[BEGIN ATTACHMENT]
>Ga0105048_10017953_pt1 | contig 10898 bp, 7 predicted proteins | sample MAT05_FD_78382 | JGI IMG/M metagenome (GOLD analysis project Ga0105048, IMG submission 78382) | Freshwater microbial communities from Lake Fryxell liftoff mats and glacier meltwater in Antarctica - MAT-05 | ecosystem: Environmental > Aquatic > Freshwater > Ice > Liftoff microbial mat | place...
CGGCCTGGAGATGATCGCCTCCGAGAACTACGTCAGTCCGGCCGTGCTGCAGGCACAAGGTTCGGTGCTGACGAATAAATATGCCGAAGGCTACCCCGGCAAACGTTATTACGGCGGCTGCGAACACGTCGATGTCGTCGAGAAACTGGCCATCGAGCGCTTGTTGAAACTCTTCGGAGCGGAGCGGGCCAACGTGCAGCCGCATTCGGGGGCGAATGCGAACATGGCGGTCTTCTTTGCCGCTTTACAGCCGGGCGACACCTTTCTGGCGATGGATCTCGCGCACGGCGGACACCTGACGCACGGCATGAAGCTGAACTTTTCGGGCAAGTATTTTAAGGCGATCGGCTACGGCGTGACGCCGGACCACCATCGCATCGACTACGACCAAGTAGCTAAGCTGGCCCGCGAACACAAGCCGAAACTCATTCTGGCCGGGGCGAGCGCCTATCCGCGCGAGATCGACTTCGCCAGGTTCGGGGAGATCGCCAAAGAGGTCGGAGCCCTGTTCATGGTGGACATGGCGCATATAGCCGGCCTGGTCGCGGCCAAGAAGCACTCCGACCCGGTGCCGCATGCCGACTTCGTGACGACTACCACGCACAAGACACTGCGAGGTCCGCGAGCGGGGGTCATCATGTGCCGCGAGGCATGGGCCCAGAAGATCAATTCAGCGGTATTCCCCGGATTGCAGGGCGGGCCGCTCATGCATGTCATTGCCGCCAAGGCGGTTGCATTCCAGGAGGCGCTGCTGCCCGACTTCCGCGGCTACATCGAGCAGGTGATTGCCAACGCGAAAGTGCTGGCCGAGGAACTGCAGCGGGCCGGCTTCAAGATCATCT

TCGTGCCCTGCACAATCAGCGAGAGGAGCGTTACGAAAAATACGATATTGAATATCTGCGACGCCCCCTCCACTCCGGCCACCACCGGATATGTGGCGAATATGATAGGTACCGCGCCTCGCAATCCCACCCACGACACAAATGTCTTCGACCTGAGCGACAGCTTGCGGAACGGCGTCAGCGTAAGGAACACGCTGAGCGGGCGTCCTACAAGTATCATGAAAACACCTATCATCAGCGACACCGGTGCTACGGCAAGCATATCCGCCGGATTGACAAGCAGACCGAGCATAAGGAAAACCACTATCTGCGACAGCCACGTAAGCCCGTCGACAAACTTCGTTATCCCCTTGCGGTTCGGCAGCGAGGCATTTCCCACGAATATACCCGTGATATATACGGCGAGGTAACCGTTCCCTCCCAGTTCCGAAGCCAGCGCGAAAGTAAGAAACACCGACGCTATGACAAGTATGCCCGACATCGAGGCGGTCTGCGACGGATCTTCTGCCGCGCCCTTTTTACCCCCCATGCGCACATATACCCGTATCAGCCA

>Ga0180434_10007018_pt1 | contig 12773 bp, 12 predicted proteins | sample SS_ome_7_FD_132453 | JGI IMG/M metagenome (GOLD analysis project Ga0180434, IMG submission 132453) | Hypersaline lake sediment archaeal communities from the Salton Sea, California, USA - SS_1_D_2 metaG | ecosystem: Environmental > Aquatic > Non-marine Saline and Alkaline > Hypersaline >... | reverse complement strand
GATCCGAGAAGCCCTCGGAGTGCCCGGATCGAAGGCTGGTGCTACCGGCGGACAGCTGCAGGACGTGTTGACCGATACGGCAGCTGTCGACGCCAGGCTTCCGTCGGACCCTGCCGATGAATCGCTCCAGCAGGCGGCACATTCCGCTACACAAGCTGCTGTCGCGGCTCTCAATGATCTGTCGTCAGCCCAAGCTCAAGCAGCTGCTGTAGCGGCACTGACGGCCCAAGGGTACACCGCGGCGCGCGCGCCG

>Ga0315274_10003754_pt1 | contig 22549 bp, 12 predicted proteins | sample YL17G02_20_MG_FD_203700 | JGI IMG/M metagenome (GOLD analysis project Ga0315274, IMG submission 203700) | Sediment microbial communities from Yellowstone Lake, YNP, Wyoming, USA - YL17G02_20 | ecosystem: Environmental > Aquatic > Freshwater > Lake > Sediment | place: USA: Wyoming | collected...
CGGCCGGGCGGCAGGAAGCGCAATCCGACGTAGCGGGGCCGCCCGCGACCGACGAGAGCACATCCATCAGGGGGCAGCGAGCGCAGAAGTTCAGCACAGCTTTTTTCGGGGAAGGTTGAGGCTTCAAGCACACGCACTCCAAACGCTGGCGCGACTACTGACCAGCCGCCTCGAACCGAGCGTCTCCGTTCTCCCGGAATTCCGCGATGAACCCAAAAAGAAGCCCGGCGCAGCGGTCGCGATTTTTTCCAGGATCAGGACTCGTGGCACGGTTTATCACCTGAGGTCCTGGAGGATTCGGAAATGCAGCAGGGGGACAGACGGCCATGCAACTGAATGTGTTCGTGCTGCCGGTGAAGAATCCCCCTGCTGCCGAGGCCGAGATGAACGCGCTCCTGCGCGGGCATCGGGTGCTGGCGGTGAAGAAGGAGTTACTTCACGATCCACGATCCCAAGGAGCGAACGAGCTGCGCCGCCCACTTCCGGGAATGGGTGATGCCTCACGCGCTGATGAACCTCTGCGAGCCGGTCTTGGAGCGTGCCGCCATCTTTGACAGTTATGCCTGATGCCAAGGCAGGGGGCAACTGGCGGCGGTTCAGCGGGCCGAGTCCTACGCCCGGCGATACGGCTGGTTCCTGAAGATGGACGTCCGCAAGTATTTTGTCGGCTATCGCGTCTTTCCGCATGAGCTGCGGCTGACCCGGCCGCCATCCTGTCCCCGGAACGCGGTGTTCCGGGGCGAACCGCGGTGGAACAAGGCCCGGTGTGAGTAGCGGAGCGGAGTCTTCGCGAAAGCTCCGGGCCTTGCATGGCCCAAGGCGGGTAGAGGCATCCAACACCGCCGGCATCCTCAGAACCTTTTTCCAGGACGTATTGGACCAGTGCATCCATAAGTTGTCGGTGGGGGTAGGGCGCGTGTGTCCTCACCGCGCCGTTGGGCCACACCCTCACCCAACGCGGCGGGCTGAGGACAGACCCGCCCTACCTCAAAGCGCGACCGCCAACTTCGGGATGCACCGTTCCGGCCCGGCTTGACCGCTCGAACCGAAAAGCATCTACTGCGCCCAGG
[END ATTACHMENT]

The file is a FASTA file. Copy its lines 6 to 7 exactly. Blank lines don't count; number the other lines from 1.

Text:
>Ga0315274_10003754_pt1 | contig 22549 bp, 12 predicted proteins | sample YL17G02_20_MG_FD_203700 | JGI IMG/M metagenome (GOLD analysis project Ga0315274, IMG submission 203700) | Sediment microbial communities from Yellowstone Lake, YNP, Wyoming, USA - YL17G02_20 | ecosystem: Environmental > Aquatic > Freshwater > Lake > Sediment | place: USA: Wyoming | collected...
CGGCCGGGCGGCAGGAAGCGCAATCCGACGTAGCGGGGCCGCCCGCGACCGACGAGAGCACATCCATCAGGGGGCAGCGAGCGCAGAAGTTCAGCACAGCTTTTTTCGGGGAAGGTTGAGGCTTCAAGCACACGCACTCCAAACGCTGGCGCGACTACTGACCAGCCGCCTCGAACCGAGCGTCTCCGTTCTCCCGGAATTCCGCGATGAACCCAAAAAGAAGCCCGGCGCAGCGGTCGCGATTTTTTCCAGGATCAGGACTCGTGGCACGGTTTATCACCTGAGGTCCTGGAGGATTCGGAAATGCAGCAGGGGGACAGACGGCCATGCAACTGAATGTGTTCGTGCTGCCGGTGAAGAATCCCCCTGCTGCCGAGGCCGAGATGAACGCGCTCCTGCGCGGGCATCGGGTGCTGGCGGTGAAGAAGGAGTTACTTCACGATCCACGATCCCAAGGAGCGAACGAGCTGCGCCGCCCACTTCCGGGAATGGGTGATGCCTCACGCGCTGATGAACCTCTGCGAGCCGGTCTTGGAGCGTGCCGCCATCTTTGACAGTTATGCCTGATGCCAAGGCAGGGGGCAACTGGCGGCGGTTCAGCGGGCCGAGTCCTACGCCCGGCGATACGGCTGGTTCCTGAAGATGGACGTCCGCAAGTATTTTGTCGGCTATCGCGTCTTTCCGCATGAGCTGCGGCTGACCCGGCCGCCATCCTGTCCCCGGAACGCGGTGTTCCGGGGCGAACCGCGGTGGAACAAGGCCCGGTGTGAGTAGCGGAGCGGAGTCTTCGCGAAAGCTCCGGGCCTTGCATGGCCCAAGGCGGGTAGAGGCATCCAACACCGCCGGCATCCTCAGAACCTTTTTCCAGGACGTATTGGACCAGTGCATCCATAAGTTGTCGGTGGGGGTAGGGCGCGTGTGTCCTCACCGCGCCGTTGGGCCACACCCTCACCCAACGCGGCGGGCTGAGGACAGACCCGCCCTACCTCAAAGCGCGACCGCCAACTTCGGGATGCACCGTTCCGGCCCGGCTTGACCGCTCGAACCGAAAAGCATCTACTGCGCCCAGG